XXXHow much of this do we want to keep? Because we have the next section...XXX
In the assembly of our generic claw M13mp18 plasmid is used as a scaffold. This scaffold then is folded into the ‘Claw’ structure (Figure 2). There are 226 staple strands, which hold this structure together; the location of each can be pinpointed using the coordinates shown (Figure 3). Removing one of the original staple strands, and inserting another in which the sequence is only partially complementary to the region can create a sticky region. Taking into account the helical twist of DNA folding the positioning of the sticky end of the staple strand is crucial. The design of this Claw requires that the sticky ended region be an A21 series. Vanilla 'sticky' and 'blunt' claws were designed.
The design of NClaw required several of the original staple strands to removed in order to insert one donor and two acceptor sites for FRET (Fluorescence Resonance Electron Transfer) analysis. These sites were placed close to the hinged portion of the claw, allowing them to be close enough to visualize an energy transfer upon the closing of the claw. As a result when imaging the claw in an unbound position (Figure 2), there would be less energy at the acceptor sites, when compared to the closed [or bound] position (Figure 4). The donor and acceptor sites are closer together and thus are able to transfer and accept a greater energy transfer.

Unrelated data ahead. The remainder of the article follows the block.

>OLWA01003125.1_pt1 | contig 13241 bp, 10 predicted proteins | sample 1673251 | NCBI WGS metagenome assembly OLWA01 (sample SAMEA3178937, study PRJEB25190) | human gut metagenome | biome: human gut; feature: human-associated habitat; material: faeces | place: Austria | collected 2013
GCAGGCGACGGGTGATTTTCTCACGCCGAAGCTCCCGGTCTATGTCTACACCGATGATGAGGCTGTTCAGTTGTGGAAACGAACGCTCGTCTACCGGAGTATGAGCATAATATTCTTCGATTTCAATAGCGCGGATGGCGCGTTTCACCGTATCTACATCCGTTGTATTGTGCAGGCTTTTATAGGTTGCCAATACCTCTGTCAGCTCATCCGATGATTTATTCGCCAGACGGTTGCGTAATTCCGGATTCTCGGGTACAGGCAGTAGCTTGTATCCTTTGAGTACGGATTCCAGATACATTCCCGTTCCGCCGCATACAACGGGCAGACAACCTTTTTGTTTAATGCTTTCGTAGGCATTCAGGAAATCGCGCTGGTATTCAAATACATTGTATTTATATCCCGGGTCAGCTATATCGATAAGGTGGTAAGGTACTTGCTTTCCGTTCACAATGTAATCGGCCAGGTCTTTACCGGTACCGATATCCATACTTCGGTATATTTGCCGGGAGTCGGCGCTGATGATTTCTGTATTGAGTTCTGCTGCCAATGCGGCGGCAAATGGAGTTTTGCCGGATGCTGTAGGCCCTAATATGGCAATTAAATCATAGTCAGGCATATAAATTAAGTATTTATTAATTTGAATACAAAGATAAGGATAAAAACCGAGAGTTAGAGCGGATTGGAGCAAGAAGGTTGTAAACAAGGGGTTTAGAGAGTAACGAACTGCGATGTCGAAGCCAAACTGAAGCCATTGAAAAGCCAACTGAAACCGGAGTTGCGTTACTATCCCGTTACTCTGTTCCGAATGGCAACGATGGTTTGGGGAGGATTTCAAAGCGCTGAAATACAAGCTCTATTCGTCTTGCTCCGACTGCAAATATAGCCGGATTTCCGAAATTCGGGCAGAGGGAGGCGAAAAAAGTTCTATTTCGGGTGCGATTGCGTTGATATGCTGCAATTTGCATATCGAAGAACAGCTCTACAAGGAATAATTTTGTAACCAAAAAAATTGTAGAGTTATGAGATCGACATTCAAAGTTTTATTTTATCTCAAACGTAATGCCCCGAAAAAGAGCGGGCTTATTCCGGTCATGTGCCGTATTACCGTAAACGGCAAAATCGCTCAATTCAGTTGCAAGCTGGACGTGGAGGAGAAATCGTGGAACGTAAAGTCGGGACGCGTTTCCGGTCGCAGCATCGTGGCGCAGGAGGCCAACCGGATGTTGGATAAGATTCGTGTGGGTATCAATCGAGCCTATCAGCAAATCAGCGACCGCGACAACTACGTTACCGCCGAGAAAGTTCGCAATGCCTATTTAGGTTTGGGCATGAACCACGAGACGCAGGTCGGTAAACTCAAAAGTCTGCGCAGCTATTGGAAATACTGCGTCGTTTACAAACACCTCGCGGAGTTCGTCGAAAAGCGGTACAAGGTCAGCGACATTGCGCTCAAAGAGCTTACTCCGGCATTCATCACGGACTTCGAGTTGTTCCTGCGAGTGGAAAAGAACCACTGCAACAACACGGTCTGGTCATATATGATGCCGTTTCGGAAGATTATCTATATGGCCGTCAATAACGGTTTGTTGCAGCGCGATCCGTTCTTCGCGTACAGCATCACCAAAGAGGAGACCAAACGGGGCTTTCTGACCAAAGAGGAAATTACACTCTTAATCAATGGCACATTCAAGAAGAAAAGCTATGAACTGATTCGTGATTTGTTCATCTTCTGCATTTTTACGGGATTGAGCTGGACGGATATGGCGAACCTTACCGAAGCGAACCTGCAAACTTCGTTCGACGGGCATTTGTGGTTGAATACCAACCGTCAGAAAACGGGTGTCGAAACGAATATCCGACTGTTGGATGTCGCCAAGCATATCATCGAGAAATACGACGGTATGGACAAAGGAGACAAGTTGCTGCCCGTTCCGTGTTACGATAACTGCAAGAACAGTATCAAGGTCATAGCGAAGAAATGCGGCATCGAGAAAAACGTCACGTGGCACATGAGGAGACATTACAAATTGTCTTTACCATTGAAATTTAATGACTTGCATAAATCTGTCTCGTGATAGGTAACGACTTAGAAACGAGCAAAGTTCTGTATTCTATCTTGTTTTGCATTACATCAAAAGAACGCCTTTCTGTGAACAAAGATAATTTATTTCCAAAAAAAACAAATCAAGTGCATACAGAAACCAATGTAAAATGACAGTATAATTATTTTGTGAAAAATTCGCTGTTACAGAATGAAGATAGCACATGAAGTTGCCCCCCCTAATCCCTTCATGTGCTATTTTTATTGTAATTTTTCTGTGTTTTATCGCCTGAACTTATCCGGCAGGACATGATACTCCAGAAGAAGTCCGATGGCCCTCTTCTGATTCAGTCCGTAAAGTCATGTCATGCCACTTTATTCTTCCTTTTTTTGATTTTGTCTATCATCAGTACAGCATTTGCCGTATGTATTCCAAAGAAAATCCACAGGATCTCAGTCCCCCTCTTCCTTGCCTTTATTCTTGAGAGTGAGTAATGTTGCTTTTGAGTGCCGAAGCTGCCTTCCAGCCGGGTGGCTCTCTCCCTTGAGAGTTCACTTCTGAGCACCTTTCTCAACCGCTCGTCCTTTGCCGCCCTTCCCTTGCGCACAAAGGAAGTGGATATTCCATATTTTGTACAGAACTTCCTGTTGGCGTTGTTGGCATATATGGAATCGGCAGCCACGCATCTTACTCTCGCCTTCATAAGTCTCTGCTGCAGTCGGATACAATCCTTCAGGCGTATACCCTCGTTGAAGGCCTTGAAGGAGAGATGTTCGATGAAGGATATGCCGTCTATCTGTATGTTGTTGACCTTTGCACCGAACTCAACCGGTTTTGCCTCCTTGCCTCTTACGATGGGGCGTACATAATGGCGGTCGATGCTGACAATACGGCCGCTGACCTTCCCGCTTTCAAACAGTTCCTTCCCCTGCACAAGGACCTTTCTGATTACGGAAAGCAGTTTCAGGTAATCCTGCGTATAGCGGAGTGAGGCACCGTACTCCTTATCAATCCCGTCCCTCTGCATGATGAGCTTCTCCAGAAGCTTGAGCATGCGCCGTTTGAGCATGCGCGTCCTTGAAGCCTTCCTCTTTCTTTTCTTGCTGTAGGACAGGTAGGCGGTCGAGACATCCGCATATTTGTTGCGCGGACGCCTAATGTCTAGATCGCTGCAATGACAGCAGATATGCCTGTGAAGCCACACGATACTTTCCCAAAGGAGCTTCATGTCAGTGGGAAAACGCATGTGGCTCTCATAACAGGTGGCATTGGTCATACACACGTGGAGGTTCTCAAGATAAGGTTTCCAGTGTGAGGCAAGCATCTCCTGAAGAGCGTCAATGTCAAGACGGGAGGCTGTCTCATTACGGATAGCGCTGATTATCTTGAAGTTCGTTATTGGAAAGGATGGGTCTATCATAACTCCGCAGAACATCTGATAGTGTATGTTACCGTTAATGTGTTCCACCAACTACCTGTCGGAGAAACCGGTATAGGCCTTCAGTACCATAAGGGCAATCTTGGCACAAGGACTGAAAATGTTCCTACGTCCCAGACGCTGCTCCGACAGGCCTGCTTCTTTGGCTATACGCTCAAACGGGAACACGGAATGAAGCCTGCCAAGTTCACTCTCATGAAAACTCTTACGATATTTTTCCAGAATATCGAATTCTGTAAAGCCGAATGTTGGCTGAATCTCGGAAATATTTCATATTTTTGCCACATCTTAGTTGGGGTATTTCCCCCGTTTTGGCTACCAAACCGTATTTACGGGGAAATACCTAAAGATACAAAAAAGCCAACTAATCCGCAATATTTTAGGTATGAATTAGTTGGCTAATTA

The original design of the Vanilla Claw and NClaw contained one binding site per arm, making a total of 3 for the entire claw. After not witnessing capsid-claw binding, via gel shift, it was decided that adding several binding sites/arm might increase the likelihood of the capsid successfully attaching, Experiments were carried out using two versions of 3 three binding sites, one in which the binding sites created a horizontal-facing triangle (<) and (>), the other in which the triangle was vertical (^), 4 binding sites, and 5 binding sites (Figure 5). It was decided that using 5 binding sites allowed the capsid to bind with greater avidity (See Figure 14 in Results). At this point 5S Claw was created, indicating 5 binding sites on sticky claw.